- "The Commission [on 2nd Oct] at my request put forward a draft Directive postponing the application date of the Solvency II Directive to 1 January 2016"
- Current trilogues are "progressing well" and an agreement between the co-legislators is "within reach", which seems to tally with Gideon's report from last week - the Council's "state of play" meeting is still scheduled for 15th October, which being prior to that last trilogue meeting, may help all parties.
- Mr Barnier "...has always wanted rapid application of Solvency II", in case anyone thought otherwise.
- EIOPA's LTGA report is an "excellent" one, in case anyone thought otherwise.
- Postponement done "...only after obtaining assurance from the Council and the Parliament that they would not further change this new application date of Solvency II"

- Apparently KPMG reckon that the industry is breathing "...a sigh of relief", while PwC reckon the date set is indicative that Omnibus II will be settled "...ahead of the Parliamentary elections in 2014". Deloitte's finest highlights that the extended transposition period (effectively doubled) will aid NCAs in giving permission to arbitrary things such as day-one model applications, USPs etc.

- Insurance Europe don't like it! Still seen by them as an "ambitious timetable", which will lead to a "...significant increase in costs for the industry", which makes one think that the "sigh of relief" heard by KPMG was their own relief at securing two more years of advisory cash...

How much scope is there for something to go wrong now, given the benevolence/pragmatism of the Commission in granting this two year kick-on? Chris Finney covers that off here, most pointedly with the fact that a number of the co-legislator top-dogs giving their "assurances" may have gone to pastures new well before 2016.

PS Programme Managers and CFOs - Try not to laugh or cry at point 4 on the draft Directive document - "The proposal has no implication for the EU Budget".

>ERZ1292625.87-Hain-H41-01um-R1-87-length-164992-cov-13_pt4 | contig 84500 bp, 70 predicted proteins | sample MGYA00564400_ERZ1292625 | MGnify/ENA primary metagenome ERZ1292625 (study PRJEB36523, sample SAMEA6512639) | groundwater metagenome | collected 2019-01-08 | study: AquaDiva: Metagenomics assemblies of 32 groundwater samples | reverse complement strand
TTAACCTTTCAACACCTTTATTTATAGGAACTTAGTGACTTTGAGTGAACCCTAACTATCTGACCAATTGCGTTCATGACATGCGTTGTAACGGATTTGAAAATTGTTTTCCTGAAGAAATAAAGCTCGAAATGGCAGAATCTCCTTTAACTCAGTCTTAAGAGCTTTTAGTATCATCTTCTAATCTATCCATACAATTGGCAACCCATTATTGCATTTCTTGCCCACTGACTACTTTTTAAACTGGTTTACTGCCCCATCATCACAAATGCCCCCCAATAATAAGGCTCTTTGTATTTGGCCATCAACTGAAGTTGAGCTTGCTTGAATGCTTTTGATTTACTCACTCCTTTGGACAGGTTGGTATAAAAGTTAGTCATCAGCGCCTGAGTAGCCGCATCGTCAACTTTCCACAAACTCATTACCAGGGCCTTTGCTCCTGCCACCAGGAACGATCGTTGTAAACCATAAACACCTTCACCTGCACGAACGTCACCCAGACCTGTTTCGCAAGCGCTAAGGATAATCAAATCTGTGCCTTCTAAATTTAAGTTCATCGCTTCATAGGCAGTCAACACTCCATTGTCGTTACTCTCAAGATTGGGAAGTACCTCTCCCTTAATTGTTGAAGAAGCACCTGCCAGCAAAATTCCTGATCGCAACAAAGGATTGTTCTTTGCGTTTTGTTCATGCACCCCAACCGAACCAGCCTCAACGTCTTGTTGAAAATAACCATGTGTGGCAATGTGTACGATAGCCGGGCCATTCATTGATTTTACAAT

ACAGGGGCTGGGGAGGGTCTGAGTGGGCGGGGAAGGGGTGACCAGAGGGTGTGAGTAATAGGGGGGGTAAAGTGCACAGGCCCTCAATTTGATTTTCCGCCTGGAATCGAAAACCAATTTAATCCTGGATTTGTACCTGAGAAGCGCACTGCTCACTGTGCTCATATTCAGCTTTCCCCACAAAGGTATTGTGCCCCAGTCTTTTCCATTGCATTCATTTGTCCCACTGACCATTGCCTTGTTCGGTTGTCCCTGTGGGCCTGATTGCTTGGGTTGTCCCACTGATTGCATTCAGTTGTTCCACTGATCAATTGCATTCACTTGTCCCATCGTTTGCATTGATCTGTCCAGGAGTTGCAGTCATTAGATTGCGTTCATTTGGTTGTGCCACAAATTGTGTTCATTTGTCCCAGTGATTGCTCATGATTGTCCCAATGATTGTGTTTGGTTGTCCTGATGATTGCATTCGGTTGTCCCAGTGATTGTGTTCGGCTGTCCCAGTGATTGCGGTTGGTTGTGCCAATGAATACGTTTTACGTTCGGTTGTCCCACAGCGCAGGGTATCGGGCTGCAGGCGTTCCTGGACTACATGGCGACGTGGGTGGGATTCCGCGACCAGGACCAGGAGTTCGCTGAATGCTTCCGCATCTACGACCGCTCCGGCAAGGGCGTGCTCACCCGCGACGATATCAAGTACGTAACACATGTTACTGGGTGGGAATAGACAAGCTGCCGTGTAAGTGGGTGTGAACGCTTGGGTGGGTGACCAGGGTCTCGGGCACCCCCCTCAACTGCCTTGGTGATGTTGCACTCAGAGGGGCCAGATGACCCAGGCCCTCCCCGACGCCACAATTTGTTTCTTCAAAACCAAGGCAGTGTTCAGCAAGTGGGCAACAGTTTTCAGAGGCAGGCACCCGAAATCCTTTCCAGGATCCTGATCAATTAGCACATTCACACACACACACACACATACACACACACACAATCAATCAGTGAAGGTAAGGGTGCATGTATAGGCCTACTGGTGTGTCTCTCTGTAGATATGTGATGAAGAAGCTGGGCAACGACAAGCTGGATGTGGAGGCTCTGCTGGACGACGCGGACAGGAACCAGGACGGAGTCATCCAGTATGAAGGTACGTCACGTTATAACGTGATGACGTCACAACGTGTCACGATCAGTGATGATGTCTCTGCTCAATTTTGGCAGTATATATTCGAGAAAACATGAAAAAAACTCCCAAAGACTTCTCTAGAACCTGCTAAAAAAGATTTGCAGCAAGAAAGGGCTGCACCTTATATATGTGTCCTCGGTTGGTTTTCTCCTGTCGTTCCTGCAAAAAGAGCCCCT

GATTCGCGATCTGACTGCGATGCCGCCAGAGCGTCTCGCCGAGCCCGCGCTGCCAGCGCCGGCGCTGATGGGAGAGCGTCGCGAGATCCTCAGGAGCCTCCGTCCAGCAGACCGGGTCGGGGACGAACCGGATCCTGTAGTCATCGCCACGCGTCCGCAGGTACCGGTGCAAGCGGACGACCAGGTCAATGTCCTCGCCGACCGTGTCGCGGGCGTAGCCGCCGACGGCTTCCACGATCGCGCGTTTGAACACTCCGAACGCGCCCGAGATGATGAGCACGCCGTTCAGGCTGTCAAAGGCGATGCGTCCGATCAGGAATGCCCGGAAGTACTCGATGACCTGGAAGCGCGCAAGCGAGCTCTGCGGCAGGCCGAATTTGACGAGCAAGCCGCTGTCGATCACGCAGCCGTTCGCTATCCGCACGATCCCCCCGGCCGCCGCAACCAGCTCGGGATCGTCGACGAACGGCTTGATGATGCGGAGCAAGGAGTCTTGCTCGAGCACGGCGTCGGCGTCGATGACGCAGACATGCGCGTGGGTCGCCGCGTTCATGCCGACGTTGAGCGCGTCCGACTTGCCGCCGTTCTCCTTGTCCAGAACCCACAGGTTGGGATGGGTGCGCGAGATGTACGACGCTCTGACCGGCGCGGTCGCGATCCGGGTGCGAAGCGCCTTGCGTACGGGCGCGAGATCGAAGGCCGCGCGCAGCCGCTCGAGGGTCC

Tuesday, 1 October 2013

Reporting/Submission of information to NCAs - EIOPA's FINAL preparatory guidance for national supervisors

And last, but not least, EIOPA have produced their final preparatory guidance to NCAs regarding the submission of information by firms to their supervisors, covering both quantitative reporting templates (QRTs) and narrative reporting. The consultation paper (summarised here by the PRA) caused quite a stir due to the volume of requirements during what is purported to be the 'preparatory phase', and even EIOPA's own Insuarnce and Reinsurance Stakeholders Group (IRSG) put the boot in on a number of elements.

It was of course natural that a combination of parallel running, legacy system horror-shows and potential ambivalence from third party information vendors was going to make this consultation the most controversial, but that said, the outcome appears to be pretty fair insofar as concessions have been made by EIOPA while still keeping the pressure on over-reluctant firms to construct the required processes in a timely manner.

One attempt at quarterly reporting is therefore retained (set for Q3 2015) as well as one run at completing annual templates, based on YE 2014.

The preamble borrows from the other preparatory guidance documents without anything new, so ignoring that, the following items jumped out at me thematically;

3.54 Despite the gibberish in paragraph a), this effectively allows for some simplification in the quarterly reporting during the preparatory phase
3.55 Captives are excused for the quarterly run in Q3 2015

Parallel run costs/strains
3.58 As with other papers, EIOPA don't care!

Template changes
3.62 A change log covering amendments between the original template release and those now available has been included to help firms level any work already done in this space. A surprisingly large number of changes made, magnifying the difficulties faced by firms, NCAs and ultimately EIOPA.

Legal entities which are below the threshold
3.72 If a legal entity is below the reporting threshold in isolation, but forms part of a group which is above it, the LE will still have work to do

Annual reporting
3.76 An extra two weeks added to the submission deadline (now 22 weeks for solos, 28 for groups)

Quarterly reporting
3.81 As above, the requirement to report on Q4 2015 has been removed, a practical attempt to manage the myriad other reports expected from firms in early 2016.

3.83 Up to each NCA as to whether they demand firms use XBRL in submissions - I think some of the supervisors may already favour it or have indirect experience of handling it (UK, Ireland, France)
3.84 EIOPA will provide a tool to aid firms in doing this, should they want/need to